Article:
The A.B. in Earth and Climate Sciences is best suited for students who wish to understand local and global earth and climate sciences in support of careers in government, environmental sciences, policy or economics, environmental law, and environmental health. A minimum of fourteen courses is required for this major.

Gateway Course – 1 Course

Choose one from the following:

  • ECS 101 Dynamic Earth
  • ECS 103 Climate Change for Future Leaders

Co-Requisites – 2 Courses

Choose two from the following:

  • Math 111L or Math 112L
  • Chem 101 or Chem 201 or Chem 210
  • Physics 141 or Physics 142
  • Biology 201 or Biology 202 or Biology 207
  • Statistics 101
  • CompSci 101 or EGR 103

Experiential Course – 1 Course

Choose one of the following:

  • ECS 210S Exploring Earth Sciences: Field and Laboratory Experiences
  • ECS 212S Exploring Climate Sciences: Data-driven investigations

Electives – 7 Courses

Choose any seven ECS courses from the lists below. Up to three courses may be substituted from related areas, with DUS approval.

Earth Sciences Area

  • ECS 201 The Solid Earth
  • ECS 203 The Surface of the Earth
  • ECS 204 Evolving Earth and Life
  • ECS 210S Exploring Earth Sciences: Field and Laboratory Experiences
  • ECS 220 Water Sciences
  • ECS 315 Waves, Beaches, and Coastlines
  • ECS 323 Landscape Hydrology
  • ECS 507S The Amazon

Climate Science Area

  • ECS 202 Ocean and Atmospheric Dynamics
  • ECS 212S Exploring Climate Sciences: Data-driven investigations
  • ECS 231 Energy and the Environment
  • ECS 239 Atmospheric Chemistry
  • ECS 364S Changing Oceans
  • ECS 365 Weather and Climate
  • ECS 509S Paleoclimate
  • ECS 511 The Climate System

  • ECS 550 Climate and Society

Field Courses

  • ECS 226S Field Methods in Earth and Environmental Sciences
  • ECS 278A Biodiversity of Alaska
  • ECS 288A Biogeography in an Australian Context
  • ECS 401 Field Exploration of the Geology of North Carolina
  • ECS 402S Volcanology – Geology of Hawaii
  • ECS 403 Geology and Natural History of the Yellowstone Region
  • ECS 410 Senior Capstone Experience

Science and Society Elective – 1 Course

Choose one course from the following:

  • BIOETHIC 282 Science, Ethics, & Democracy
  • BIOETHIC 502S Communicating Science & Bioethics
  • BIOETHIC 510S Science and the Media: Narrative Writing about Science, Health and Policy
  • CULANTH 419S Global Environmentalism and the Politics of Nature
  • ENVIRON 155 Principles of Economics and the Environment
  • ENVIRON 201 Integrating Environmental Science and Policy
  • ENVIRON 212 United States Environmental Policy
  • ENVIRON 214S Ethical Challenges in Environmental Conservation
  • ENVIRON 216S Environment and Conflict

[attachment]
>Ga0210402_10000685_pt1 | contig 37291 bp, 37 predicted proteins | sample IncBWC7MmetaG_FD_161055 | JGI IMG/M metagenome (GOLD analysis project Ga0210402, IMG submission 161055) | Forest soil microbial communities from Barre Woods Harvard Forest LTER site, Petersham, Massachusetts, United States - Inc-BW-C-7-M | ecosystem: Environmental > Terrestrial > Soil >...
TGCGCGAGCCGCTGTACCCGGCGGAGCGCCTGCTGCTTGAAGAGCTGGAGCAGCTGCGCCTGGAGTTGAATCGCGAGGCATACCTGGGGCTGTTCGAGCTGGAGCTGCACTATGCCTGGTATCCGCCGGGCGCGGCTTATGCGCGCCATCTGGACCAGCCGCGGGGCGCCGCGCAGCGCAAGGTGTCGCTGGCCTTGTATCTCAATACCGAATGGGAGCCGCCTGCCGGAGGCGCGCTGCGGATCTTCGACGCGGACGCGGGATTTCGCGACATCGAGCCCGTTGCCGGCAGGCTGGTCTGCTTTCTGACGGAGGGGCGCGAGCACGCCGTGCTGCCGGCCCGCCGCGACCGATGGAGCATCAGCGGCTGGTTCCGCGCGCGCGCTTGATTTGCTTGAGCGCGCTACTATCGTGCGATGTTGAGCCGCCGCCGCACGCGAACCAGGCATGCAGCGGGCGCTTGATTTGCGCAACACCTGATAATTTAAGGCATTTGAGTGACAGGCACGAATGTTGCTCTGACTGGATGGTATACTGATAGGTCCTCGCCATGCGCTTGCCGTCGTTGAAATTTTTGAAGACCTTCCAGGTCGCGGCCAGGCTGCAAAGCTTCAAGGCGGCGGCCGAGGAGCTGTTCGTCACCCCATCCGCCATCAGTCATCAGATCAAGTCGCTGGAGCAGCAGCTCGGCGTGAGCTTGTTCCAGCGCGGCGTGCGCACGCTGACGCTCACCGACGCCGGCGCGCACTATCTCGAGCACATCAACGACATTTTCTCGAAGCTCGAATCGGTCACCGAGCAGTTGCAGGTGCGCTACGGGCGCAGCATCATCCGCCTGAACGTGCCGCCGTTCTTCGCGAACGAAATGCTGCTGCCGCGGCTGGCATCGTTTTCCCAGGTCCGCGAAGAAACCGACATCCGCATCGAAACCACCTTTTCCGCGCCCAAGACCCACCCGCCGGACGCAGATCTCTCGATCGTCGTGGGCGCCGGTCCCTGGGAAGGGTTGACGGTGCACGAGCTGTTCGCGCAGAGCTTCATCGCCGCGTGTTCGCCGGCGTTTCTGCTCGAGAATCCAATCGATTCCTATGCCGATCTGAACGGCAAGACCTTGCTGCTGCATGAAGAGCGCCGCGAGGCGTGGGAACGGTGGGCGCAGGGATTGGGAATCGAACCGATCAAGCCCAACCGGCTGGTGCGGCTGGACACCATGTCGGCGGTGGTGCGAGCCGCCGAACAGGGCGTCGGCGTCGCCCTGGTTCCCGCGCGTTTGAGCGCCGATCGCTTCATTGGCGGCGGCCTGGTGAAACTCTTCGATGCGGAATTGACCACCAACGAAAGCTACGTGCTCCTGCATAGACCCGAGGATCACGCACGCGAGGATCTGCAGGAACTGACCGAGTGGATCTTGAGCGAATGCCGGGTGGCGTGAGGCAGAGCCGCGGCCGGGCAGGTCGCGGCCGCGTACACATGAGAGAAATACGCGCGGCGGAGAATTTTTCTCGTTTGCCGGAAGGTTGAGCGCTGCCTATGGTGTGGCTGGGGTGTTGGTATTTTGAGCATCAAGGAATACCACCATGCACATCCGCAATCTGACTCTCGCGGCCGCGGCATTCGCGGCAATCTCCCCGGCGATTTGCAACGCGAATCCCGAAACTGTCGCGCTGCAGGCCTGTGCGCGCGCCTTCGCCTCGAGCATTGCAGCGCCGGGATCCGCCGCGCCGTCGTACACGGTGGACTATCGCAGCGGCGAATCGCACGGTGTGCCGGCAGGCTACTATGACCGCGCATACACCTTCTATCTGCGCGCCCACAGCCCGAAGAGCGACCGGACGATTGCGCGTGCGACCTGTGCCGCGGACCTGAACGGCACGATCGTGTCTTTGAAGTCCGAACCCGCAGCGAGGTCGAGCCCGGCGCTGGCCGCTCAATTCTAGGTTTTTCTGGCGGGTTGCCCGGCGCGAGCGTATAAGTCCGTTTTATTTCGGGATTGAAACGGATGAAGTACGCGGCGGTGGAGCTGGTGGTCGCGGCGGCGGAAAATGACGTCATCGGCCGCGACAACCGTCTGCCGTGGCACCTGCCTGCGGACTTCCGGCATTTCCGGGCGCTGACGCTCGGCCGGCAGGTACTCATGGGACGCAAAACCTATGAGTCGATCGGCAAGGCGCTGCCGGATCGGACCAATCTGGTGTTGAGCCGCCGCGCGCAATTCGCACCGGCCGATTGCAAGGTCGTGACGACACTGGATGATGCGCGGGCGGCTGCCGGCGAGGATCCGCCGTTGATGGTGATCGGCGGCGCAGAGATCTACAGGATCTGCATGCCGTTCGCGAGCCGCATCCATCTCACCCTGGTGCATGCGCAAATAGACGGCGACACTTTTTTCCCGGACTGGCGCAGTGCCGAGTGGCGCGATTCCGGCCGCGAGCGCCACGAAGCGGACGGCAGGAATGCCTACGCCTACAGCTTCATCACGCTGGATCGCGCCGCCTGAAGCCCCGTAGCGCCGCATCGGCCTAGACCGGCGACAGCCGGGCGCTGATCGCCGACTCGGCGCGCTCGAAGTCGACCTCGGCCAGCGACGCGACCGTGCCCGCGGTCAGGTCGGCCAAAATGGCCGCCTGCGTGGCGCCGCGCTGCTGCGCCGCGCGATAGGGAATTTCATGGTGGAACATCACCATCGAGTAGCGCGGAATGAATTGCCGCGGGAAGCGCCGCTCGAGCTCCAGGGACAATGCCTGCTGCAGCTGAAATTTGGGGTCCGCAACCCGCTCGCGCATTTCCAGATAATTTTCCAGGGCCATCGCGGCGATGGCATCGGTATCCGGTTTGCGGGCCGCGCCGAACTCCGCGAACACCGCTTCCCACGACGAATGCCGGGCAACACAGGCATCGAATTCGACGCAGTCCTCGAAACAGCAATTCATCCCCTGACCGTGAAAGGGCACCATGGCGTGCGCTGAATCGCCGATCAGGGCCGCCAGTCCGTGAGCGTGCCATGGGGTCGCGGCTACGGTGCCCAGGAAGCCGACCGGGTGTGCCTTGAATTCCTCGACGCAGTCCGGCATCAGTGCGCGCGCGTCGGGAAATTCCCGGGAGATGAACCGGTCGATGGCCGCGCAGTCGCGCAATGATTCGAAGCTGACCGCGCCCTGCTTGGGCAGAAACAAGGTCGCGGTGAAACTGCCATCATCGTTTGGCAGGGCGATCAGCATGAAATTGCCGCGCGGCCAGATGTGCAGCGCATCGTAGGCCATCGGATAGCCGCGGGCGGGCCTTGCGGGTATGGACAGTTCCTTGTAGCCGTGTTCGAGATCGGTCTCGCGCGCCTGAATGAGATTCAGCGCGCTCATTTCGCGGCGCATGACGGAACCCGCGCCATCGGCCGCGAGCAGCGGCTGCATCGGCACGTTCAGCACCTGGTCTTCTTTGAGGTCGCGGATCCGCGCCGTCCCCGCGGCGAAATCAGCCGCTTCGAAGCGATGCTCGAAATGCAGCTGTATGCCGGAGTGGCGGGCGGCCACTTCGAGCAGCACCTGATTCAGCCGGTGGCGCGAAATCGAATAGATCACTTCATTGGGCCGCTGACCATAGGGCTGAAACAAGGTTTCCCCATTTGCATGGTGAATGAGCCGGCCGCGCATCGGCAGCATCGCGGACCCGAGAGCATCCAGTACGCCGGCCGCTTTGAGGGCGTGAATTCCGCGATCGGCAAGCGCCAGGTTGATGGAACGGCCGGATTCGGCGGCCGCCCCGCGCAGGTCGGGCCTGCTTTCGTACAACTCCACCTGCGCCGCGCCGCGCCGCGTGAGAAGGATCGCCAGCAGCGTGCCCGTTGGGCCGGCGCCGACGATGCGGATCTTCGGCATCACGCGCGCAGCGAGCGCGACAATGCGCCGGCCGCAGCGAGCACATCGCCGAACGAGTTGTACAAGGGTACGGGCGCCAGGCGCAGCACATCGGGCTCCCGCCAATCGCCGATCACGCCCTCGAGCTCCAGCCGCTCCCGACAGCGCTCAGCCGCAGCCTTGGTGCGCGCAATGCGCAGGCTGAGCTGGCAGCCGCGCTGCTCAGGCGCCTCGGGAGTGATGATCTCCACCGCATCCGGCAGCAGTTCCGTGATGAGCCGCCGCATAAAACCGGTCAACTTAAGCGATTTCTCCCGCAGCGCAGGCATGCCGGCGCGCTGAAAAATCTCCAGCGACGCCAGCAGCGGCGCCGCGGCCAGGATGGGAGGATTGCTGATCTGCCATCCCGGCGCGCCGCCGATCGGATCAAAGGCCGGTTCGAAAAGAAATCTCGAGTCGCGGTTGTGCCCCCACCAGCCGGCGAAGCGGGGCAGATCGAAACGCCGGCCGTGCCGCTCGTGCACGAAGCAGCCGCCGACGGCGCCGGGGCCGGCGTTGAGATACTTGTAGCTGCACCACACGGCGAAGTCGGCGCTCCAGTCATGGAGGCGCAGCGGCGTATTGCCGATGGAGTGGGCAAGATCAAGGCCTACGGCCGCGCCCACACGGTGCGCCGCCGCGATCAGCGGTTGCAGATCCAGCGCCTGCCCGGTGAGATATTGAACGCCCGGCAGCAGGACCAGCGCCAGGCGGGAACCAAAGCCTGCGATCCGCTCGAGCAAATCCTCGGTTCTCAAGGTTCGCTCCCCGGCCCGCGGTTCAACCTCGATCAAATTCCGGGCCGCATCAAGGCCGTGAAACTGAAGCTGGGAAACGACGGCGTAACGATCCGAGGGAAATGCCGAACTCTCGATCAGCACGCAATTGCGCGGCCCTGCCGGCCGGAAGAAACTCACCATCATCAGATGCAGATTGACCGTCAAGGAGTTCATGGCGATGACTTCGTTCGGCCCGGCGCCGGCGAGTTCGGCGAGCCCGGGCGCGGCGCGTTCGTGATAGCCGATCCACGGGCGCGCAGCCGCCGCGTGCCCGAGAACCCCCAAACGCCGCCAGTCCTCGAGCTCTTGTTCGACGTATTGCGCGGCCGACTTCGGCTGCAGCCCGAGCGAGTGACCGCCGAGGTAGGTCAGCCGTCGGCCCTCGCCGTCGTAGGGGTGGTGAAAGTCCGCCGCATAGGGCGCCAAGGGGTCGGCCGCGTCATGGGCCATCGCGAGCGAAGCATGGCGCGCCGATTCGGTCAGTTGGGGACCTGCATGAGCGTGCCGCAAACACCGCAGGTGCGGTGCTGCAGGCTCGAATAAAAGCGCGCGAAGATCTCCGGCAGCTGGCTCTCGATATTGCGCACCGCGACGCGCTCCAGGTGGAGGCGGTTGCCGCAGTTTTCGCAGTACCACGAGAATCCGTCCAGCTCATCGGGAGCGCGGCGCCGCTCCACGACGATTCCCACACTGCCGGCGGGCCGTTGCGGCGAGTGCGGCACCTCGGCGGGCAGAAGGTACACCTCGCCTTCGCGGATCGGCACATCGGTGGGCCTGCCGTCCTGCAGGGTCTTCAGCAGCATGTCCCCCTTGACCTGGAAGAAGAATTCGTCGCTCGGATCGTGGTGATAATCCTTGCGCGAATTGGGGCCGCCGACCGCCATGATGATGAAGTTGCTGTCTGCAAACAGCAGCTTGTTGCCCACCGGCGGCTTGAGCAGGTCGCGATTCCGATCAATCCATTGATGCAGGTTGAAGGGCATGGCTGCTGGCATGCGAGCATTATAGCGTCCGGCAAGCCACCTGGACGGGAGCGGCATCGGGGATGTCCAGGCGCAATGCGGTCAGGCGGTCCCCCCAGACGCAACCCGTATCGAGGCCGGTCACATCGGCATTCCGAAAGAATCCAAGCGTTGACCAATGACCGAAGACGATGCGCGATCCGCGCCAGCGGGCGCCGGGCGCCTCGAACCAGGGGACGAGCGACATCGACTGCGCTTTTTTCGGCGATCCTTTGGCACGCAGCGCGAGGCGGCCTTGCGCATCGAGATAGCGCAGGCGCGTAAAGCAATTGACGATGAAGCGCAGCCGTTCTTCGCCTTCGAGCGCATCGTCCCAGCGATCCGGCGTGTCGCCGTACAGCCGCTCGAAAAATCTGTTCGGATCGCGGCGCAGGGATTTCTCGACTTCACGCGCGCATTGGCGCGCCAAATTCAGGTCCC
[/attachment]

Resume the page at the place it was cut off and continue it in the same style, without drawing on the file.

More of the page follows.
• GENOME 238S Influential Scientists and Policy Leaders in Science Policy
  • HISTORY 203 History of Global Health
  • HISTORY 260D Magic, Religion, and Science since 1400
  • HISTORY 345 North American Environmental History
  • ISS 112 The Googlization of Knowledge: Information, Ethics, and Technology
  • MARSCI 201 Humans and Changing Oceans
  • PHIL 215 Applied and Environmental Ethics
  • PHIL 242 Problems in Philosophy of Science
  • PHIL 282 Science, Ethics, & Democracy
  • SCISOC 201 Science, Media, & Perception: How Media Affects Our View of Science
  • SCISOC 205 Science, Technology, Ethics, and Masculinity in American Culture
  • Or approved substitutions, with DUS approval

 

Graduation with Distinction

The Division of Earth and Climate Sciences through Trinity College offers Graduation with Distinction through successful completion of a student research project. A candidate for Graduation with Distinction in Earth and Climate Sciences must have a grade point average of 3.2 in the major at the beginning of the project to qualify for nomination.

The student will normally do the work as part of research independent study courses (Earth and Climate Sciences 393, 394) completed during one academic year. The project will consist of an original piece of scientific research, which will be summarized by a written report in the style of a scientific publication. The student will also give a poster presentation to students and faculty of the division before the end of classes of the student’s final semester.

Minor

The minor in Earth and Climate Sciences is a great science complement to a primary major in the arts and humanities or another science. Our minors are often biology, public policy, environmental science, cultural anthropology, or evolutionary anthropology majors. The minor requires five courses.

Gateway Course – 1 Course

Choose one from the following:

  • ECS 101 Dynamic Earth
  • ECS 103 Climate Change for Future Leaders

Electives – 4 Courses

Choose four ECS courses from the following:

Experiential Courses

  • ECS 210S Exploring Earth Sciences: Field and Laboratory Experiences
  • ECS 212S Exploring Climate Sciences: Data-driven investigations

Earth Sciences Area

  • ECS 201 The Solid Earth
  • ECS 203 The Surface of the Earth
  • ECS 204 Evolving Earth and Life
  • ECS 220 Water Sciences
  • ECS 315 Waves, Beaches, and Coastlines
  • ECS 323 Landscape Hydrology
  • ECS 507S The Amazon

Climate Science Area

  • ECS 202 Ocean and Atmospheric Dynamics
  • ECS 231 Energy and the Environment
  • ECS 239 Atmospheric Chemistry
  • ECS 364S Changing Oceans
  • ECS 365 Weather and Climate
  • ECS 509S Paleoclimate
  • ECS 511 The Climate System

  • ECS 550 Climate and Society

Field Courses

  • ECS 226S Field Methods in Earth and Environmental Sciences
  • ECS 278A Biodiversity of Alaska
  • ECS 288A Biogeography in an Australian Context
  • ECS 401 Field Exploration of the Geology of North Carolina
  • ECS 402S Volcanology – Geology of Hawaii
  • ECS 403 Geology and Natural History of the Yellowstone Region
  • ECS 410 Senior Capstone Experience